There are a vast number of password managers on the market currently. This can make finding the best password manager tricky. Each individual case is unique, and each password manager has its own pros and cons. Additionally, distinguishing between paid and free password managers can be hard because it is often unclear if paid password managers are worth it.
Generally speaking, password managers are necessary for most users. There are too many accounts that we need to actively maintain, and we constantly need to balance our safety against convenience.
The vast majority of free and paid password managers will be able to provide you a reasonable amount of protection, but paid password managers tend to include certain functionality that goes the extra mile to keep your data hidden. Here are a few factors that might help you choose between a free password manager and a paid one.
Password Data Storage
The method that your password manager uses to handle password data makes a big impact on its overall usefulness. Paid password managers are more likely to offer highly secure cloud storage for your password data, which makes it extremely easy to manage your passwords across multiple devices.
Cloud storage allows you to easily access your online accounts on all devices that your manager is installed on. If a password management application does not use cloud storage, then you will need to manually enter all your passwords for each device that you use.
This is usually inconvenient, and it can ultimately prove to be a security hazard. Non-paid passwords managers, though usually secure in their own right, will be less likely to offer this sort of amenity. This is one of the reasons why paid password managers tend to outperform free ones.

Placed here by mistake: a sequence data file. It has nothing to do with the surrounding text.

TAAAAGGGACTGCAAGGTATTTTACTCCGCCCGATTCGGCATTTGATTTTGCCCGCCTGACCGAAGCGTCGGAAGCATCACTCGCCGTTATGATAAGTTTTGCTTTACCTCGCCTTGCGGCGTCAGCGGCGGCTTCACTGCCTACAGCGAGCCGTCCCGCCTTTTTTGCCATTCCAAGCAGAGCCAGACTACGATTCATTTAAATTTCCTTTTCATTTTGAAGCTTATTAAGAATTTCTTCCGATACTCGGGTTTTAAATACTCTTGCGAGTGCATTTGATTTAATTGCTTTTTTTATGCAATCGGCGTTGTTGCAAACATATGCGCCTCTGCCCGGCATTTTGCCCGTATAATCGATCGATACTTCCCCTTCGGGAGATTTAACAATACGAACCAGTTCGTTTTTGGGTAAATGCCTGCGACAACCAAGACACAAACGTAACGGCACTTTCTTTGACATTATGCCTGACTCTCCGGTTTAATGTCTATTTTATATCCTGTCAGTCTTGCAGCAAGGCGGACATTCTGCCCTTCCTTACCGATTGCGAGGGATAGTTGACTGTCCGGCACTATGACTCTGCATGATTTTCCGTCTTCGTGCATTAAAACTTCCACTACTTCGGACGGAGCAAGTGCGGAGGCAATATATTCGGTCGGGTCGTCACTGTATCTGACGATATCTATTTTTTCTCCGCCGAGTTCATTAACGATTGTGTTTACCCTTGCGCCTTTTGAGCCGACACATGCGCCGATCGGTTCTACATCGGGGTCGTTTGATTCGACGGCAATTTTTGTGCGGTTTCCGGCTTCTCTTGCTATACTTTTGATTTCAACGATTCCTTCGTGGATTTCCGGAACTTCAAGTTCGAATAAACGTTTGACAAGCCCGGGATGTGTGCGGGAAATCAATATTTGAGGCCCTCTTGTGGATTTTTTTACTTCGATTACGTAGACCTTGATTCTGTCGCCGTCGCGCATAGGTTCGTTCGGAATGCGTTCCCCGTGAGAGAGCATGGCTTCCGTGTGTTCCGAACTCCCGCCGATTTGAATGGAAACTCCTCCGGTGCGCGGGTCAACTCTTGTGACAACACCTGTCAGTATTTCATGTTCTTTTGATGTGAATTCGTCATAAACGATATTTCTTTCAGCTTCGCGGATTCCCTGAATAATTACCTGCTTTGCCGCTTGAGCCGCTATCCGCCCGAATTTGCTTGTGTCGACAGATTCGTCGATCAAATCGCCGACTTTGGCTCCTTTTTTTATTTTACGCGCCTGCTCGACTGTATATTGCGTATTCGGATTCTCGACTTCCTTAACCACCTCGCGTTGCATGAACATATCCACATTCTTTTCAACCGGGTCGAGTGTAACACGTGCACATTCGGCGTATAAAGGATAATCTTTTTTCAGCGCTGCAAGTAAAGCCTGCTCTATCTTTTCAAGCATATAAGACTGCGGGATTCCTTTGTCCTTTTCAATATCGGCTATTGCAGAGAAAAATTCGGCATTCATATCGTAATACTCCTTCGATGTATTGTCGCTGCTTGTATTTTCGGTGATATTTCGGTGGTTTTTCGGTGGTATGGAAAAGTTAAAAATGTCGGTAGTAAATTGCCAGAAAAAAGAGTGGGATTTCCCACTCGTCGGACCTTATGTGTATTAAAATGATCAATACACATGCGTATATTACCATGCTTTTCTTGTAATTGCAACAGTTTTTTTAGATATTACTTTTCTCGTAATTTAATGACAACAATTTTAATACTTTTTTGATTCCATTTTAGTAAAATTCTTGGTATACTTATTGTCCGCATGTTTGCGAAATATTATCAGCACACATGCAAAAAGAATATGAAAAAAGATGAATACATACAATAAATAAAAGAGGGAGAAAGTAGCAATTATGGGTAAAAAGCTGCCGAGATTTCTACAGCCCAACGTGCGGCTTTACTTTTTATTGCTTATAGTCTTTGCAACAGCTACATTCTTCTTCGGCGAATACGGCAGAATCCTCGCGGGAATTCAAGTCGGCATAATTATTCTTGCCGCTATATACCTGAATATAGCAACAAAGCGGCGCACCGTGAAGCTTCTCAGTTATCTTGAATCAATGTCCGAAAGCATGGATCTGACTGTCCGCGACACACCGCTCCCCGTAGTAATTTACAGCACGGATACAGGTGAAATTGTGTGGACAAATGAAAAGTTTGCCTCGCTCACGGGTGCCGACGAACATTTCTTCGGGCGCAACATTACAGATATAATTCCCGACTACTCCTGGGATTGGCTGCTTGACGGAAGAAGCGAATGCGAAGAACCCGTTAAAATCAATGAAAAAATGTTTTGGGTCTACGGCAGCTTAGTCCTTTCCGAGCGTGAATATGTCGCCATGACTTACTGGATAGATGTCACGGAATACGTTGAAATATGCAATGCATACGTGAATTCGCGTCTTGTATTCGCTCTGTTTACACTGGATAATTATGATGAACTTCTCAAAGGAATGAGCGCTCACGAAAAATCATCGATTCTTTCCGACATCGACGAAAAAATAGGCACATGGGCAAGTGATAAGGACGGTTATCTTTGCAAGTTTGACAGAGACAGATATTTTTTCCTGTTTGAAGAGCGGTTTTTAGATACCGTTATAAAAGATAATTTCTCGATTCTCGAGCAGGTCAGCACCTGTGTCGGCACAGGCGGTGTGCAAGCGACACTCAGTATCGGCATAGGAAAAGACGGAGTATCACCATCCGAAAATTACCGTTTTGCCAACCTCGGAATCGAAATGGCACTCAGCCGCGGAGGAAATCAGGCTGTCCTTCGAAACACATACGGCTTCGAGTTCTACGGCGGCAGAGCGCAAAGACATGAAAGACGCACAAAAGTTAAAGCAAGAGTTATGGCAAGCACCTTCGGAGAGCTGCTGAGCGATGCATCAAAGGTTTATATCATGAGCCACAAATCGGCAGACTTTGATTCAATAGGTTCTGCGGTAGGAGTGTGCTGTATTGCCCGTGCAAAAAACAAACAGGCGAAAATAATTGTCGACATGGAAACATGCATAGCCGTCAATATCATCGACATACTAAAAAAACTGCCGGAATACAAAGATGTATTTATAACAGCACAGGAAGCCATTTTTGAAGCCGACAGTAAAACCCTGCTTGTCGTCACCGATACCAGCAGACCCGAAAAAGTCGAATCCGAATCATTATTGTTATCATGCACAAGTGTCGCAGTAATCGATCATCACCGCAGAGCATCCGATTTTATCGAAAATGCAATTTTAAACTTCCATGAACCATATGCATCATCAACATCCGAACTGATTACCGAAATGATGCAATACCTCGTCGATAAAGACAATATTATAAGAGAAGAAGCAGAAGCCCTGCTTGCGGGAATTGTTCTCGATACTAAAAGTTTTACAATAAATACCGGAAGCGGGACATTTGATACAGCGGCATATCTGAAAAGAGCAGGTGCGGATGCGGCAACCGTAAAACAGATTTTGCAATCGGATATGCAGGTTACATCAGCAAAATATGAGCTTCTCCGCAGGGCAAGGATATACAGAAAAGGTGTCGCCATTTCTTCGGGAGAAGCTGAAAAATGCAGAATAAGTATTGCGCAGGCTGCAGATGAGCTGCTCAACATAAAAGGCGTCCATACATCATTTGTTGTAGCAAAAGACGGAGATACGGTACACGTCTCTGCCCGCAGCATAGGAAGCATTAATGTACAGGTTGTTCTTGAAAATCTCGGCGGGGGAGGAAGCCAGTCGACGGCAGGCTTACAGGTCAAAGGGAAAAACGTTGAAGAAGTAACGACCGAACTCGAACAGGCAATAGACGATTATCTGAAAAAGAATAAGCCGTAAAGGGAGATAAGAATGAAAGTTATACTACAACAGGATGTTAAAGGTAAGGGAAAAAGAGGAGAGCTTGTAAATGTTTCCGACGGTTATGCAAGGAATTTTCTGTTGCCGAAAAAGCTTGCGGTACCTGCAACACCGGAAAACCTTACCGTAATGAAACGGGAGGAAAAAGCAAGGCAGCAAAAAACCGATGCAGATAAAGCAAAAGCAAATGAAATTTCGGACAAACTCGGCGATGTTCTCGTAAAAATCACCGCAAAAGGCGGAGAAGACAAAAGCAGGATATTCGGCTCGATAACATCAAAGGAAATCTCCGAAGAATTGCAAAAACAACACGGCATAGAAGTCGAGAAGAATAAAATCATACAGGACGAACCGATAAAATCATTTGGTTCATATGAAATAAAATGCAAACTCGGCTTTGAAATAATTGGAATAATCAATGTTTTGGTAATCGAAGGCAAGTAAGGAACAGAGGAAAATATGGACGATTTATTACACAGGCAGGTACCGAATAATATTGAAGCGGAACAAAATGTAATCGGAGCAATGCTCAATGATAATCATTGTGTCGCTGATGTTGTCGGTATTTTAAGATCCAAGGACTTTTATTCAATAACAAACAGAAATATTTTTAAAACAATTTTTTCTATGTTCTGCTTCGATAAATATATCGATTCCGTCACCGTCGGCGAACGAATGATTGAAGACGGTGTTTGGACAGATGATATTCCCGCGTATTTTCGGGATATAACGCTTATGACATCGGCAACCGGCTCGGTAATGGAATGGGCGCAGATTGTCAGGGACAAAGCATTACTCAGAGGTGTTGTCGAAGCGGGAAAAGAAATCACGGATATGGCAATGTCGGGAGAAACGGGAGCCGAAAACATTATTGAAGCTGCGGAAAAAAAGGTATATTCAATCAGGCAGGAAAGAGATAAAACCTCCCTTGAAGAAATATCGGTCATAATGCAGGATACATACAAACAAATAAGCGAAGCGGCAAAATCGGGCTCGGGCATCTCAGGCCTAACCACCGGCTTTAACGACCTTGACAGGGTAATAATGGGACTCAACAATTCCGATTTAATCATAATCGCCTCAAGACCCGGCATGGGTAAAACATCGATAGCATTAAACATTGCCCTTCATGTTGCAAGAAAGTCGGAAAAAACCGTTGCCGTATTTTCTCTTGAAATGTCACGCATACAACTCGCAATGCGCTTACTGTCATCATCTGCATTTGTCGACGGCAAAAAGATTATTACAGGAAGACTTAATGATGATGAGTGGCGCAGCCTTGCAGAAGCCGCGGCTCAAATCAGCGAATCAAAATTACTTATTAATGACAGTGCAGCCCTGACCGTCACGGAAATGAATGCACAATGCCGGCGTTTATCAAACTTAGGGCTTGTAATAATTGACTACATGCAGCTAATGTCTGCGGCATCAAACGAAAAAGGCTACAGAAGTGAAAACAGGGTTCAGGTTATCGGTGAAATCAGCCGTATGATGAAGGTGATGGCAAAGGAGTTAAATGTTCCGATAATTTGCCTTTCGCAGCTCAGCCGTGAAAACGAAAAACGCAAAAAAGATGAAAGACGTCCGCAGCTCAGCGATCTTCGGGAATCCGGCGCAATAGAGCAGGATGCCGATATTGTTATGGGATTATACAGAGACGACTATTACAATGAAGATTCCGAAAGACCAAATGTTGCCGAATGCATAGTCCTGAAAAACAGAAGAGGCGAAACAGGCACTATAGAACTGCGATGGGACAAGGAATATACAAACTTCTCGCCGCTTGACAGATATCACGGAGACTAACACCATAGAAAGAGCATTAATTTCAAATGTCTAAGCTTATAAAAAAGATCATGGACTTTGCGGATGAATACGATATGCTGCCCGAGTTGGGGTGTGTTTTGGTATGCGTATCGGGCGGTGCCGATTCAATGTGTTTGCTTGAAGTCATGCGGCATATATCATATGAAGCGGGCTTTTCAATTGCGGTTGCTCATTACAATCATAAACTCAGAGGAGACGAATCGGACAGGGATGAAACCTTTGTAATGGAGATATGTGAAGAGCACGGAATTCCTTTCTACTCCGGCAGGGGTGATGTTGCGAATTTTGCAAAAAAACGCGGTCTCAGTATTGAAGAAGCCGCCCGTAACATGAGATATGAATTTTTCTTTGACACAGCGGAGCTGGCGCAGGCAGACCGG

Secure Authentication Methods
Biometrics and other secondary authentication methods also play a role in the quality of your password manager. Free password managers are much less likely to offer biometric authentication as well. Biometric authentication is one of the leading methods for protecting your passwords, and it provides an extra barrier to protect you against malicious individuals.
Two-factor authentication comes in quite a few different flavors, and biometrics don’t cover all of them. Many password managers will also have the option to enable phone authentication by sending you a security code when you try to add, change, or use a password.
While it isn’t foolproof, two-factor authentication is an excellent supplemental line of defense against hackers. Unless you frequently lose your phone, having two-factor authentication enabled on your password manager is highly recommended.
The Bottom Line
While it is tempting to use a free password manager, paid password managers will provide you with more robust data protection and security. Typically, most high-quality password managers will offer a free version and a paid version and allow you to try their product before you make a final decision.
It’s important to know whether the password manager that you choose can sync your data between devices and applications. Password management tools that don’t offer this feature are inconvenient to use, and you’re more likely to have all the functionality that you need to keep you safe with a paid manager.